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Deriving drinkable water from seawater, treating wastewater and conducting kidney dialysis are just a few important processes that use a technology called membrane filtration.

The key to the process is the membrane filter—a thin, semi-porous film that allows certain substances such as water to pass through while separating out other, unwanted substances. But in the past 30 years, there have been no significant improvements in the materials that make up the key layers of commercially produced membrane filters.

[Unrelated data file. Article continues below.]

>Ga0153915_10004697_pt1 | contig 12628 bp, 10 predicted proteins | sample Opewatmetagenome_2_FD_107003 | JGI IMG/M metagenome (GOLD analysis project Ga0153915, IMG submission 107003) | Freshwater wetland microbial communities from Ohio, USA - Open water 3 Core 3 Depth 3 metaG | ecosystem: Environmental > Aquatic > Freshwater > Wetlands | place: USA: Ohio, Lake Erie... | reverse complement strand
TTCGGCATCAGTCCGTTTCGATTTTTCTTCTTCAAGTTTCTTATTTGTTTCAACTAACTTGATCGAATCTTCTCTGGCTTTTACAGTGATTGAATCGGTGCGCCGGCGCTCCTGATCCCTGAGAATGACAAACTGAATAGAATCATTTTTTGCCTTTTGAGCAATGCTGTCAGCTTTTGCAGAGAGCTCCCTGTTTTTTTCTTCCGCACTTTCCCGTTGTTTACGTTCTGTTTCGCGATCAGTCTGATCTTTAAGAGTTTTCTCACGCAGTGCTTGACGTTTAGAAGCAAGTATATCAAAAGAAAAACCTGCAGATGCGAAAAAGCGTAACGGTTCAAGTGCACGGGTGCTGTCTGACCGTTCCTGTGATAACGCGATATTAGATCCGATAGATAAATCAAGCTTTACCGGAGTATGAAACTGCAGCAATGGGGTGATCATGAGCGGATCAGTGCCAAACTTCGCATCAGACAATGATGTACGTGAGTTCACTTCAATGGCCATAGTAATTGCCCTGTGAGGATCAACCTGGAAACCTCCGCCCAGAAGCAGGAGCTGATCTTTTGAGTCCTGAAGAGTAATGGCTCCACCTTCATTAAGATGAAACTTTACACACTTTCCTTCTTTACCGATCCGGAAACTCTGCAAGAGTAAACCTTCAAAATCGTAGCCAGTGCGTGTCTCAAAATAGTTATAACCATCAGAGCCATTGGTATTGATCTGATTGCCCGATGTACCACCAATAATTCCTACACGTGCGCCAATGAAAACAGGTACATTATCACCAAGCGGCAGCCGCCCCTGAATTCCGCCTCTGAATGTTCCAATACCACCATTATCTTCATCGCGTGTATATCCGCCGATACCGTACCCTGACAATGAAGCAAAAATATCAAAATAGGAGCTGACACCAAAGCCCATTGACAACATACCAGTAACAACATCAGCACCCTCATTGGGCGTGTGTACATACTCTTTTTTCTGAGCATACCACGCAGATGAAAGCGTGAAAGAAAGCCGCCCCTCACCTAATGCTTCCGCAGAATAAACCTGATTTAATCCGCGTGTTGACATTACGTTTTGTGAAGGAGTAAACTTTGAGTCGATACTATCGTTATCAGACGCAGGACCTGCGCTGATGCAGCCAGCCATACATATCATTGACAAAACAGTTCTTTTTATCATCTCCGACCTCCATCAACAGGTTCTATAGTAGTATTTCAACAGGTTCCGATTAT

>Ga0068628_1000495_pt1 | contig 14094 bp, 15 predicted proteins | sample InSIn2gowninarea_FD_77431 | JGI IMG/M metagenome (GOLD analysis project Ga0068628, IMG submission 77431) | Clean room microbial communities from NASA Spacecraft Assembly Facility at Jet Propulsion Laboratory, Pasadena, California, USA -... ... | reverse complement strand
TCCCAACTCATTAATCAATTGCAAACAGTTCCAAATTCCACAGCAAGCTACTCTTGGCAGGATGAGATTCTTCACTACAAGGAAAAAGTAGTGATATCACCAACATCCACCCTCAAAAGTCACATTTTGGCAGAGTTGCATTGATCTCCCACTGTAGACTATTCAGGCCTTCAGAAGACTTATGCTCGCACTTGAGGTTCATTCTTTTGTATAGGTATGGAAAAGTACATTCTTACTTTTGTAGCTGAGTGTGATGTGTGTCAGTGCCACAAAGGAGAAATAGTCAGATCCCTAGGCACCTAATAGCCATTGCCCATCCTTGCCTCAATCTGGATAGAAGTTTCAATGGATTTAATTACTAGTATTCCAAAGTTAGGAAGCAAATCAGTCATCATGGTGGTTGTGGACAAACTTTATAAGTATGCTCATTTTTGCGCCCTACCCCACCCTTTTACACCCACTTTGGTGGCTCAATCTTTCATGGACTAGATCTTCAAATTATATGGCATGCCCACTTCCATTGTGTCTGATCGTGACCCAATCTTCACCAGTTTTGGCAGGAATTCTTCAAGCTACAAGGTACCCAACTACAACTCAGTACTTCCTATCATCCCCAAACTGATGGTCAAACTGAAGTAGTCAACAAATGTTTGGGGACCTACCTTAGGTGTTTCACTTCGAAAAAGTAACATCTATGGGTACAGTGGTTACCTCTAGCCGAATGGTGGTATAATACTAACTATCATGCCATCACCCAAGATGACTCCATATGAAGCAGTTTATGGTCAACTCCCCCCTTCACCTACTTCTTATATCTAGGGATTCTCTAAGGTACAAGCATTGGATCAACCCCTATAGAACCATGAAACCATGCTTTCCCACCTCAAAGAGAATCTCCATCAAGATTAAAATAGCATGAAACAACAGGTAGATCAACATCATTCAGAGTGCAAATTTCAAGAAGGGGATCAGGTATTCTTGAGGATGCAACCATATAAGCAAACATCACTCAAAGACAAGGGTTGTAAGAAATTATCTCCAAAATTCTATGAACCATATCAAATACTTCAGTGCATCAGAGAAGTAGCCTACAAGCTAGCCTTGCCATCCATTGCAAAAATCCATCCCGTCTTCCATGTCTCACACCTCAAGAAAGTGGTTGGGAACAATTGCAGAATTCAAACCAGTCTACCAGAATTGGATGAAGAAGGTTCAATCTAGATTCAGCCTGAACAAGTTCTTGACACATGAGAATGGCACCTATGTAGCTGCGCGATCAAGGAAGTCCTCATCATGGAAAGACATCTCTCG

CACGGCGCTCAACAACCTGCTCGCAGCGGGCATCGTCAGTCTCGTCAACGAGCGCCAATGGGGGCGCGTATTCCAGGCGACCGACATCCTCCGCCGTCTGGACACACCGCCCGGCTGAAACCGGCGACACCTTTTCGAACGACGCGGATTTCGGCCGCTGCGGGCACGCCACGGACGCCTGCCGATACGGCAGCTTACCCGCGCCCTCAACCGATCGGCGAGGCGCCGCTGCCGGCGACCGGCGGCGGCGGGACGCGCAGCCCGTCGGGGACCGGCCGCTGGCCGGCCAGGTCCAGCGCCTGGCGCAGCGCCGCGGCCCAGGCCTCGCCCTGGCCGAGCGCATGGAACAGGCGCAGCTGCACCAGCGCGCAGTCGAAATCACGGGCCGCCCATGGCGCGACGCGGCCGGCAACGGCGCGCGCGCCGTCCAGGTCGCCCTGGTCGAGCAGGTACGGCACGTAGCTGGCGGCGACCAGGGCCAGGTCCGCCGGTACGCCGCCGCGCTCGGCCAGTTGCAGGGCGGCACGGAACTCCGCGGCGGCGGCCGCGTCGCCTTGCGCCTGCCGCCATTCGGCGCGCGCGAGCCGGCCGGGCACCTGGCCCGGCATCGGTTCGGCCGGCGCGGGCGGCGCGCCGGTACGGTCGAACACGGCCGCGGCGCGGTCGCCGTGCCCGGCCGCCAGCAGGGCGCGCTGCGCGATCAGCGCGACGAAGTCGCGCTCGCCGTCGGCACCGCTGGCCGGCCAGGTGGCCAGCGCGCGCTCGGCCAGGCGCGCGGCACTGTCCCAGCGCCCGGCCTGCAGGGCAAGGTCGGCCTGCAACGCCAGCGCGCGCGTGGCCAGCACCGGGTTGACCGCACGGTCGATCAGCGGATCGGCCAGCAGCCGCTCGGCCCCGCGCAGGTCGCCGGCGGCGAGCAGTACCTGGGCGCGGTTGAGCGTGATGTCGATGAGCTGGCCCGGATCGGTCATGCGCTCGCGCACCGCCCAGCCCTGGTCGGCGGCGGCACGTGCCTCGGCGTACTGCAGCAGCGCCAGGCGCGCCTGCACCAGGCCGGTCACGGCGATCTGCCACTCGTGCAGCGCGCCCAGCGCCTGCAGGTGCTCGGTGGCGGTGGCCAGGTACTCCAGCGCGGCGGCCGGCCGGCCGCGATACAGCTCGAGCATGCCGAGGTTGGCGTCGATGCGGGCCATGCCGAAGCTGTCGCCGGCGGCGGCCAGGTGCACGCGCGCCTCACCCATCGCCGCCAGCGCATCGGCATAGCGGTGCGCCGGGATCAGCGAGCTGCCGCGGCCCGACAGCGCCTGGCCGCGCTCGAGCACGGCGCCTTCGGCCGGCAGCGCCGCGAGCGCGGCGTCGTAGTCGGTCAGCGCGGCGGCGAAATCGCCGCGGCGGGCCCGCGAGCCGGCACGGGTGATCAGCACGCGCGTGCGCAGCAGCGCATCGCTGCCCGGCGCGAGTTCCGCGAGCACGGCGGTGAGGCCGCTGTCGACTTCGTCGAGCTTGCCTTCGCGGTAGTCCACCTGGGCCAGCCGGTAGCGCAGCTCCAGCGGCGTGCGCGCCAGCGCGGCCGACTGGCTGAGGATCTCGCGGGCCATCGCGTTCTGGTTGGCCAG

Now, UCLA researchers have developed a new technique called thin-film liftoff, or T-FLO, for creating . The approach could offer a way for manufacturers to produce more effective and energy-efficient membranes using high-performance plastics, and . To date, limitations in how filters are fabricated have prevented those materials from being viable in industrial production.

A study describing the work is published in the journal Nano Letters.

To read more, click here.
Category: Science